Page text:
FIG. 6C is a detailed view of a table for tracking the individual goods being shipped as they relate to their cartons and containers;
FIG. 6D is a detailed view of the table for tracking the containers, the cartons and the individual items as they pass different entry ports.
 Referring in detail to the drawings, FIG. 1 is a flow chart showing an overview of the process for tracking goods through customs. This flow chart begins with step series 100, wherein a central host such as a data processing company, which controls a computer, such as central server 10 in FIG. 2, receives shipping information from a user-shipper who can be an owner of goods to be shipped. In step series 200 labels are created wherein these labels contain an identifier that relates each label to the shipping information sent in from the shipper. In step series 300, the labels are shipped from the host to the shipper wherein in step series 400 these labels are affixed to the goods to be shipped. Finally, in step series 500, these goods are tracked and verified using a database.
FIG. 2 is a schematic block diagram of the system for tracking goods being shipped through customs. As shown there is a central server 10 that is in communication with a plurality of other computing systems. Central server 10 can be one single server computer or one or more servers which process information used in the process shown in FIG. 1. The communication between central server 10 and the other computers can be through telecommunication lines, wirelessly or through any other communication channel known in the art. Central server 10 is in communication with the Internet 20, a customs database 25, a customs central server 30, one or more remote computers 35, which can be in the form of a pc or a docking station, a remote customer 45 who logs into central server 10 via a firewall 50, a customer server 40 which is also in communication with firewall 50. There is also a tag processing and identification server 60 which is in communication with central server 10 and a tag printer 65. Central server 10 runs a program 11 which acts as a central host for processing the information communicated between the different computers. Central server 10 also contains one or more databases which are used to store information relating to the goods being shipped through customs. Essentially, any one of these companies can connect to central server 10 either directly or through the Internet.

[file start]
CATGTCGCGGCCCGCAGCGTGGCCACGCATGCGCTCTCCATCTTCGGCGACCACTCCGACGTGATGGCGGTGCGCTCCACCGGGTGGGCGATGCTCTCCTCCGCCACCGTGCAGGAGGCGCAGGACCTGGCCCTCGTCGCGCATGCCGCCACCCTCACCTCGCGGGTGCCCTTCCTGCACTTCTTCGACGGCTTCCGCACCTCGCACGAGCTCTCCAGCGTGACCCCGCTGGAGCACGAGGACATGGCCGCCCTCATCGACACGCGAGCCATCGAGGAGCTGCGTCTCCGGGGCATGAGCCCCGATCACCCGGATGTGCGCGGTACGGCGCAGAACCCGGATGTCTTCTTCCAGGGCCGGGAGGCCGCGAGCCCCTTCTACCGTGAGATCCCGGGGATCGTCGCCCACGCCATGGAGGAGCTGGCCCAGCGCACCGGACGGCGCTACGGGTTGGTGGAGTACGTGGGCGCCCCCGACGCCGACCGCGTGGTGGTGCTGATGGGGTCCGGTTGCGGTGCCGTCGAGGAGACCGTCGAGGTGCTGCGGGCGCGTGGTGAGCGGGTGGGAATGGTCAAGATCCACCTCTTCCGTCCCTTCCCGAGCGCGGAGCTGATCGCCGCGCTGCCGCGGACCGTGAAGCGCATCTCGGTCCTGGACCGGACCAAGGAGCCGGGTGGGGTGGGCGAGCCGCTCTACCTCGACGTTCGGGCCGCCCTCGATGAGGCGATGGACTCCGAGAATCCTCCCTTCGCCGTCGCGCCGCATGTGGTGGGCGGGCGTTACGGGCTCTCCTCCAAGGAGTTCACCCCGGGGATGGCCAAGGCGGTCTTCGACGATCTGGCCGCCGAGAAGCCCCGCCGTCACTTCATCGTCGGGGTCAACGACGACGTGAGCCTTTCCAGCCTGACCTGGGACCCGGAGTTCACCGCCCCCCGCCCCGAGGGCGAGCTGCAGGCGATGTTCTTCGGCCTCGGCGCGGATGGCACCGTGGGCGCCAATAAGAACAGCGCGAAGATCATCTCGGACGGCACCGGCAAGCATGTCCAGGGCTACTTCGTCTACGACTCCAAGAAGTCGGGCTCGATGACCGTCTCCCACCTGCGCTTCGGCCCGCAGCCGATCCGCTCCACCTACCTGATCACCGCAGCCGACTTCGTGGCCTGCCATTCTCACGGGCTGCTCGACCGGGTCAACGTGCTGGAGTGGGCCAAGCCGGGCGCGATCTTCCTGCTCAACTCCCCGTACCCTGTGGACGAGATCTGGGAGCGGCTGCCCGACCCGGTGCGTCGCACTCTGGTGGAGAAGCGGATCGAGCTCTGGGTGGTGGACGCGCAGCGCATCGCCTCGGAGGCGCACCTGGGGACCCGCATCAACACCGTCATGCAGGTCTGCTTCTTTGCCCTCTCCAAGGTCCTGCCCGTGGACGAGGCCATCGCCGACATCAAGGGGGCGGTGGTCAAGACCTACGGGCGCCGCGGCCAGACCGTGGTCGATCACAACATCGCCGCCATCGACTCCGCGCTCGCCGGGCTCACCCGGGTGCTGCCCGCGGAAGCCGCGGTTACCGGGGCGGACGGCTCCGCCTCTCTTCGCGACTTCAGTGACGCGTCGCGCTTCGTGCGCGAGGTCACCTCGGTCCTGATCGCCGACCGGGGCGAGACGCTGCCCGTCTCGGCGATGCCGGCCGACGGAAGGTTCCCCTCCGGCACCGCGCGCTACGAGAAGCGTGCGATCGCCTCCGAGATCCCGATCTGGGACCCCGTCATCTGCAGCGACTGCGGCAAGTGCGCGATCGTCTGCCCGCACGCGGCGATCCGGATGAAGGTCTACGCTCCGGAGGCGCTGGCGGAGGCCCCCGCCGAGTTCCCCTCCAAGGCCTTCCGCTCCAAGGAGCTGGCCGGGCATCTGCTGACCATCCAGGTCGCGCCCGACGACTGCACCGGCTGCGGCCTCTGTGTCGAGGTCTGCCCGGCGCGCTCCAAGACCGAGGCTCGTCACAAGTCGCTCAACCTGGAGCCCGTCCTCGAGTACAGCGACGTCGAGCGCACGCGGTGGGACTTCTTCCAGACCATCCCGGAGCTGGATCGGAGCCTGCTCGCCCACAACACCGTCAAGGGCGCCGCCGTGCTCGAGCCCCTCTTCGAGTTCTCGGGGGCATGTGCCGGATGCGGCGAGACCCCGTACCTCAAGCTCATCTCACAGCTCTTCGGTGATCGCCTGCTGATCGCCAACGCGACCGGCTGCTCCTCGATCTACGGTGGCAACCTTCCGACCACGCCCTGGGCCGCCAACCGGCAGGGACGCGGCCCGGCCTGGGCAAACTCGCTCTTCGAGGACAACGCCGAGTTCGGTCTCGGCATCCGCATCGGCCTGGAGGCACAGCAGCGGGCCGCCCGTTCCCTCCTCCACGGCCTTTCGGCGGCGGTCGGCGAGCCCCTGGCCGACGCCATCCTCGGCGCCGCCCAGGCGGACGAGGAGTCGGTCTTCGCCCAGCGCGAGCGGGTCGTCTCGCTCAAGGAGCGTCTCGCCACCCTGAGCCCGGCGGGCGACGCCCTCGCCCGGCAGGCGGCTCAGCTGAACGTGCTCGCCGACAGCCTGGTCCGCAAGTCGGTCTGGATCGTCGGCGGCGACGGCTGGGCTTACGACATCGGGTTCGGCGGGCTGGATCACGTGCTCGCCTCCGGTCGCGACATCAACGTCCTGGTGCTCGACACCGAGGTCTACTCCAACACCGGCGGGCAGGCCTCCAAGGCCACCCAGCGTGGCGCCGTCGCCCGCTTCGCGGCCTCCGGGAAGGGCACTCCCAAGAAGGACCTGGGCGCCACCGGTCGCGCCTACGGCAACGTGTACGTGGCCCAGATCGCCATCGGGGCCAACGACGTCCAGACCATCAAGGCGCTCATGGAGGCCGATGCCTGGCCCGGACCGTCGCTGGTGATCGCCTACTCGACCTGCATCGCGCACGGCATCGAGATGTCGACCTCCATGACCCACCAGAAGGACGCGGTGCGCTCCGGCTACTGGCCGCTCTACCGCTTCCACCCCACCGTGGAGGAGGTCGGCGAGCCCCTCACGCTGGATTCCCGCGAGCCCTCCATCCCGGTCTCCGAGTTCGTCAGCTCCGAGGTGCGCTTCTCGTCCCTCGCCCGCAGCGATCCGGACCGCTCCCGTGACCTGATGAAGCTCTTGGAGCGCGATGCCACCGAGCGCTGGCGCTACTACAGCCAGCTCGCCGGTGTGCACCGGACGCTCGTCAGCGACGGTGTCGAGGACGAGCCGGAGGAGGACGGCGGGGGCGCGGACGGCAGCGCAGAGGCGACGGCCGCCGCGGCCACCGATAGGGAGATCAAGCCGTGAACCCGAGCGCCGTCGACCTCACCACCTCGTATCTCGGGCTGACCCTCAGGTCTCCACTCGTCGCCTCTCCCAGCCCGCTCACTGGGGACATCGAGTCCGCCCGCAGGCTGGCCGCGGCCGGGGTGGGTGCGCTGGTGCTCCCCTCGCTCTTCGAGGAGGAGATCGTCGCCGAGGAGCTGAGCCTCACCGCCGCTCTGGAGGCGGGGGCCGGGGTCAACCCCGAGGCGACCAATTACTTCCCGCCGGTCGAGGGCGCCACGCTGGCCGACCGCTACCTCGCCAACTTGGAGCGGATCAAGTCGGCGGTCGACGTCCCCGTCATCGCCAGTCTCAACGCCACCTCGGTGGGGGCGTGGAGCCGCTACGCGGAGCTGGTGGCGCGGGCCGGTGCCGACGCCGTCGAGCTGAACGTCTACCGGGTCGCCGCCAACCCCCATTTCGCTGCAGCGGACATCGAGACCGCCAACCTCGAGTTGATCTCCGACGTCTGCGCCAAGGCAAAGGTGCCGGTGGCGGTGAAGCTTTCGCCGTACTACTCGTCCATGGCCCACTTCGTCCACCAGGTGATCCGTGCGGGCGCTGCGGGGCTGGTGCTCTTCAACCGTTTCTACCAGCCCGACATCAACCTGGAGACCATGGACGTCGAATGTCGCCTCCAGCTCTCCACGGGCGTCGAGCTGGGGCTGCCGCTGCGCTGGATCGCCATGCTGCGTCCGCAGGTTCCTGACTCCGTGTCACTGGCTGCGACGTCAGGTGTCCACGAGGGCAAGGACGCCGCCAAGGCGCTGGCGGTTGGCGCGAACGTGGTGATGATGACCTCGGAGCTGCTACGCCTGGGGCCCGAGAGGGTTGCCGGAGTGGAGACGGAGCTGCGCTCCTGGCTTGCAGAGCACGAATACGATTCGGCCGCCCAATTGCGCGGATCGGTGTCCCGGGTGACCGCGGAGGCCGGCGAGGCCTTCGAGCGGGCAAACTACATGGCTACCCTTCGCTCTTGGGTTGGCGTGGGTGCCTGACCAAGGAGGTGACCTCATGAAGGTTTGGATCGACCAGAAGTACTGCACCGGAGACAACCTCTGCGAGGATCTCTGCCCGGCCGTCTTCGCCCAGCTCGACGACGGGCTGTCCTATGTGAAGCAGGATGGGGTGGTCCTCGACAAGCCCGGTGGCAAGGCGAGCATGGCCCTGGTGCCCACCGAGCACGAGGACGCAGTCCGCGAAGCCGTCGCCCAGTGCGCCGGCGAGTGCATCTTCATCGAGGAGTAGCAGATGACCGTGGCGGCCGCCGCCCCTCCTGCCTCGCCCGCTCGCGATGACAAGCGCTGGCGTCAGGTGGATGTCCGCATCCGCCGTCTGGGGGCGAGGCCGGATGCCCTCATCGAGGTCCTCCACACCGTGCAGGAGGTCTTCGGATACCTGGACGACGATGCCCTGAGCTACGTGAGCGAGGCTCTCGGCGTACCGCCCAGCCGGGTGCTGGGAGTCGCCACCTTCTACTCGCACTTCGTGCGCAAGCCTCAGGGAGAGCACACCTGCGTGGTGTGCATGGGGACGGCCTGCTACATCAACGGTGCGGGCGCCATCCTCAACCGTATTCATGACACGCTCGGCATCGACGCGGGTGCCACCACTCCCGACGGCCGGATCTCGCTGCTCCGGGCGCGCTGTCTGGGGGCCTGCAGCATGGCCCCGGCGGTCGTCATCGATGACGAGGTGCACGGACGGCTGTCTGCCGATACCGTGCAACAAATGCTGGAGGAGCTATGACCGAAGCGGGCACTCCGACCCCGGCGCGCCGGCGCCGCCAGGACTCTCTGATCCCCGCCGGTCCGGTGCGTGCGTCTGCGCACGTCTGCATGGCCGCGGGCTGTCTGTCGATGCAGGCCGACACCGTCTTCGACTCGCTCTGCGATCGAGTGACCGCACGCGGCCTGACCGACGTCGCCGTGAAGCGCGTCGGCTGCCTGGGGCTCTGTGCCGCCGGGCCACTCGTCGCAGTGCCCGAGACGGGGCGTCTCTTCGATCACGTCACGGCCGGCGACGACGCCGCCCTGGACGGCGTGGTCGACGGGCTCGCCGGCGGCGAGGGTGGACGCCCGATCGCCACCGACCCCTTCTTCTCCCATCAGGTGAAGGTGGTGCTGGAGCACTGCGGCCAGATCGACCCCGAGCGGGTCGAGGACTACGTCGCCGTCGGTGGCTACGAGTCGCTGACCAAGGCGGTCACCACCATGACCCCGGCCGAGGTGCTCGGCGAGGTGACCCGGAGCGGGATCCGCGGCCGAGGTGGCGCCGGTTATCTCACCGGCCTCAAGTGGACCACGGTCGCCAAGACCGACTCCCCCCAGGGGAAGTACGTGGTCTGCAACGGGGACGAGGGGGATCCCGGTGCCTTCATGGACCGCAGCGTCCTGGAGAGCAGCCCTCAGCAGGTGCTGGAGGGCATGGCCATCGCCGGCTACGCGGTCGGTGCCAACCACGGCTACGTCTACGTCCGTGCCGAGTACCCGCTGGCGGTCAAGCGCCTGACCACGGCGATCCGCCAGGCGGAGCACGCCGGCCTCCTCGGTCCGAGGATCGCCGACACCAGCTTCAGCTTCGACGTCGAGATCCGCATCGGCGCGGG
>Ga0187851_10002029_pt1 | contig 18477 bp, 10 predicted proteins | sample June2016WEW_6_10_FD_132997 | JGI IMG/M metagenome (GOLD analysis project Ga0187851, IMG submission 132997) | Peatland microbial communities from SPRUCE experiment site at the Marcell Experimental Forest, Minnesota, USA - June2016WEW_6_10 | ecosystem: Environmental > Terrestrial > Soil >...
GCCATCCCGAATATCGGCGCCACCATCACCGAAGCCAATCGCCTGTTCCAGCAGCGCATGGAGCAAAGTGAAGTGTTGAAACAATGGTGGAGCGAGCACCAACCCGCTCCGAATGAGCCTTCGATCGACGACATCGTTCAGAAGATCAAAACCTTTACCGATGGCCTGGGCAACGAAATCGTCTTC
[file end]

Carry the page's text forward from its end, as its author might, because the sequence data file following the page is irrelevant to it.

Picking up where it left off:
FIG. 3 is a schematic block diagram of the database for tracking goods through customs. These different databases can all be stored in different computers or all on the same computer. FIG. 3 also shows the other databases as they connect to each other. For example, a central database 15, which can reside on central server 10, is in communication with data associated with a digital image stored in a digital image database 17. Central database 15 is also in communication with a customs database 19 wherein customs database 19 sends and receives customs information to central database 15. Customs database 19 can be stored in U.S. customs central computer 30 shown in FIG. 2.
 A stock control database 21 is also in communication with central database 15, wherein stock control database 21 sends and receives information relating to the stock items being shipped and tracks the ports in which they are shipped through. A ledger account database 23 is also in communication with central database 15, wherein ledger account database 23 tracks the lawful transfer of goods from one party to another. Both stock control database 21 and ledger control database 23 can be stored on customer server 10. There is also a U.S. customs history database 25 which tracks the history of either a manufacturer, a distributor, a consolidator or a shipper. A tag history database 27 is also in communication with central database 15 wherein tag history database 27 sends and receives data back and forth with central database 15 so that central database 15 can be used to track the movement of each tag throughout the shipment. There is also a database for holding software updates for scanners 29, wherein this database can be used so that information can be downloaded to the individual scanners 31 so that these individual scanners can have the latest operating system installed therein. Update database 29 can be stored on central server 10.